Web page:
CC BY-SA 3.0 – Brendan Mruk and Matt Lee
DRM, or digital rights management, is a way for companies to limit the use of a specific file. DRM is not restricted to audiobooks but one of the most aggressive uses of it has been with them. You will also find DRM in music files, ebooks and computer programs.
By using DRM a company is able to control how you use a file. For instance, a company could ensure that you are only able to listen to an audiobook through their app, or are only allowed to listen to in twice before you have to pay for it again.
Real world examples
Audible uses DRM to make sure that audiobooks brought through its service are only played through its official app. To get access to an audiobook you’ve bought you have to load up their app and download it there. The file is essentially ‘hidden’ from the user who is not able to play it through any other device or back it up in any way.
As the files are hidden on your listening device and the Audible app is the only place you can download the audiobook, if you ever change your listening device to one that doesn’t have an Audible app or the Audible service goes offline you are not able to access any audiobooks you have bought.
iTunes uses DRM in a similar way, although you are able to back up the files you download. Within iTunes an audiobook needs to authenticate with Apple’s servers each time you open it to make sure you are still allowed to access the file. For this to happen you may be promoted to input your apple ID and password before it is played.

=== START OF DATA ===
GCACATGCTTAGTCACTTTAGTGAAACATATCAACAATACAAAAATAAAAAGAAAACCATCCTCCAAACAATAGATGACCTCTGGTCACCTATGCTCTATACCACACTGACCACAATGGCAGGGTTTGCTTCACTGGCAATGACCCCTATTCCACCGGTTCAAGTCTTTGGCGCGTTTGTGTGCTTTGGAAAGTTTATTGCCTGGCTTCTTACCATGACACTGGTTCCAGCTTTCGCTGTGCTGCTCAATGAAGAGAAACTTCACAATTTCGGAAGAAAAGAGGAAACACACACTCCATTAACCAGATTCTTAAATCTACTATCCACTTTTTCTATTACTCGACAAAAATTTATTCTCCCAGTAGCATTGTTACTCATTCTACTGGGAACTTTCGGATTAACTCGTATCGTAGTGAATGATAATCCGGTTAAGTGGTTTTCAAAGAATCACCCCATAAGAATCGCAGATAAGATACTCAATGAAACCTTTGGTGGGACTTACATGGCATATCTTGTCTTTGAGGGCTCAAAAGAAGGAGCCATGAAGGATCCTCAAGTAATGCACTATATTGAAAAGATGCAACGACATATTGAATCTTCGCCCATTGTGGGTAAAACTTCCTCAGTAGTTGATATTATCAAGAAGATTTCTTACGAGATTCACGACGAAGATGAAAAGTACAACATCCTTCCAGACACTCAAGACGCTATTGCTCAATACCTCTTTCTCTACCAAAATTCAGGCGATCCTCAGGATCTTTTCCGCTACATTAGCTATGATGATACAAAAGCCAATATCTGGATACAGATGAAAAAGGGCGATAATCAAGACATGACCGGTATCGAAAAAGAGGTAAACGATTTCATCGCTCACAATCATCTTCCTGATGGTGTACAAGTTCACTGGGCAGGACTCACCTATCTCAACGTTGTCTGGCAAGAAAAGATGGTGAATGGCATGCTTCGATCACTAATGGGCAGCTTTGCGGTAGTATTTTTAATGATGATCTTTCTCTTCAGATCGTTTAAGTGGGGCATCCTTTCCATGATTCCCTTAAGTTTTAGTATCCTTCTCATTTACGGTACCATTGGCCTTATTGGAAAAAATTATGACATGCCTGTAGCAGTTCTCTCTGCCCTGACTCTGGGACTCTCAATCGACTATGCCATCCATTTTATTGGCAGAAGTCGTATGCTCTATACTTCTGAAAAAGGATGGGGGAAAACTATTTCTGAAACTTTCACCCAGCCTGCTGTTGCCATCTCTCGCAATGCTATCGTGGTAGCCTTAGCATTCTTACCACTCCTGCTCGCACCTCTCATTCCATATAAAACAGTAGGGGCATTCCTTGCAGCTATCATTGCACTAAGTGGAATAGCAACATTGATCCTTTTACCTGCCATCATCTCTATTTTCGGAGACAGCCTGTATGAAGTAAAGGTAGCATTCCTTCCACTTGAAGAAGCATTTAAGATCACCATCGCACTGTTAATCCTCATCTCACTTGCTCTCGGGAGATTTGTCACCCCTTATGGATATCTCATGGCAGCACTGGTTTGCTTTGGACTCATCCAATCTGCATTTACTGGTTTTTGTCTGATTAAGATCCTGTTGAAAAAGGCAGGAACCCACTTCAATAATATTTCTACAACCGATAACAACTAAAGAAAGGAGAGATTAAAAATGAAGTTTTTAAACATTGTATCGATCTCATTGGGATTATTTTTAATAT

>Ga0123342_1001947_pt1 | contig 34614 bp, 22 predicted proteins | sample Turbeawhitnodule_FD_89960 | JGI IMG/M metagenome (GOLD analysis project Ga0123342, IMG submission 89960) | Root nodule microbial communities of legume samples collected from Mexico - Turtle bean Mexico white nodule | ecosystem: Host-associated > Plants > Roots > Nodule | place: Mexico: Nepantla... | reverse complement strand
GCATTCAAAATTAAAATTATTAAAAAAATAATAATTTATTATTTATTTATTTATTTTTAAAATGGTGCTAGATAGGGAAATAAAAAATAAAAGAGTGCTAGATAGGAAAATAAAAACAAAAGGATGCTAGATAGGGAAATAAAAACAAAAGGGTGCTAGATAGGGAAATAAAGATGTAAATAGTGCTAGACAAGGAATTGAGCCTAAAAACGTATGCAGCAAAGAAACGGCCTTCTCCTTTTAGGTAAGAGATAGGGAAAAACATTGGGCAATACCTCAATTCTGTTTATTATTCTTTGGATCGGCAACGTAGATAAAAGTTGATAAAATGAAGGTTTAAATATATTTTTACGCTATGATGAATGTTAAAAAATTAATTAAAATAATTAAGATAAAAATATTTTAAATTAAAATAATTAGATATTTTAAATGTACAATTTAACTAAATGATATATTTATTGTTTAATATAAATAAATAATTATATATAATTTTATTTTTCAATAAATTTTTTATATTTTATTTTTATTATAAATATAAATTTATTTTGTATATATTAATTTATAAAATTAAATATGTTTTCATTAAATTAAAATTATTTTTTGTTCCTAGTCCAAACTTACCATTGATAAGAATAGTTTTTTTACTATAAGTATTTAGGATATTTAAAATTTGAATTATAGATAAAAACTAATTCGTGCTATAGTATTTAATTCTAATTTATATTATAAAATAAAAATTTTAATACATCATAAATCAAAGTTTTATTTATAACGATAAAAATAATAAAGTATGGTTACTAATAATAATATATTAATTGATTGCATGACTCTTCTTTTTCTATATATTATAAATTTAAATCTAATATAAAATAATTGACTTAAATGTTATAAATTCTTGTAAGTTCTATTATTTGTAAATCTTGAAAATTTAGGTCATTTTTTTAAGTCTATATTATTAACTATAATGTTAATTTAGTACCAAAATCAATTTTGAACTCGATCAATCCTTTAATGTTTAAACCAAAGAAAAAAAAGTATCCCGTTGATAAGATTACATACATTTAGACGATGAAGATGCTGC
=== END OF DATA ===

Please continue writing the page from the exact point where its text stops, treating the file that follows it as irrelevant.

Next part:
Why we think DRM is bad
We believe that DRM is damaging to the industry. The base assumption when using DRM is that all users are thieves that want to share and pirate content. This assumption doesn’t sit well with us. DRM is designed to make files difficult to share or pirate but in reality there are ways around the embedded DRM. This means that someone who really wants to share or pirate can and will, and paying customers are inconvenienced by the DRM.
We believe there is also an issue with the concept of ‘buying’ when it comes to a file that has DRM. Who really owns the file? If the company that you bought the audiobook from can say how you use the file, what apps can open it, if you can back it up and even if you still have access to the file to play, then in what sense do you ‘own’ the file?
We 100% disagree with DRM. None of our products use it. The files are yours to use, listen to and backup as you please. This mentality follows through to the USB memory sticks we deliver the audiobooks on. We haven’t locked them down in any way. They are yours to use, reuse, wipe clean or just display on a shelf.